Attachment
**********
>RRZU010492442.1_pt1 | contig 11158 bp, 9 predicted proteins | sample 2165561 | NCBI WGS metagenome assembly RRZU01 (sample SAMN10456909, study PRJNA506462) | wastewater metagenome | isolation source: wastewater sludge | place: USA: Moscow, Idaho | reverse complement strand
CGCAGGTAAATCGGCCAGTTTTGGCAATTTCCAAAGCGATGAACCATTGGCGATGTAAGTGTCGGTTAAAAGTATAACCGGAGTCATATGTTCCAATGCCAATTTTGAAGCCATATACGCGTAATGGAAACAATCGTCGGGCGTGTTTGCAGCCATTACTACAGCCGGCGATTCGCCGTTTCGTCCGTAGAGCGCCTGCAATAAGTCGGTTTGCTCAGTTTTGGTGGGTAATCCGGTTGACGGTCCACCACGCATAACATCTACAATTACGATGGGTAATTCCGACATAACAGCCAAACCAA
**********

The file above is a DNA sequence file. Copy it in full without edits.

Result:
>RRZU010492442.1_pt1 | contig 11158 bp, 9 predicted proteins | sample 2165561 | NCBI WGS metagenome assembly RRZU01 (sample SAMN10456909, study PRJNA506462) | wastewater metagenome | isolation source: wastewater sludge | place: USA: Moscow, Idaho | reverse complement strand
CGCAGGTAAATCGGCCAGTTTTGGCAATTTCCAAAGCGATGAACCATTGGCGATGTAAGTGTCGGTTAAAAGTATAACCGGAGTCATATGTTCCAATGCCAATTTTGAAGCCATATACGCGTAATGGAAACAATCGTCGGGCGTGTTTGCAGCCATTACTACAGCCGGCGATTCGCCGTTTCGTCCGTAGAGCGCCTGCAATAAGTCGGTTTGCTCAGTTTTGGTGGGTAATCCGGTTGACGGTCCACCACGCATAACATCTACAATTACGATGGGTAATTCCGACATAACAGCCAAACCAA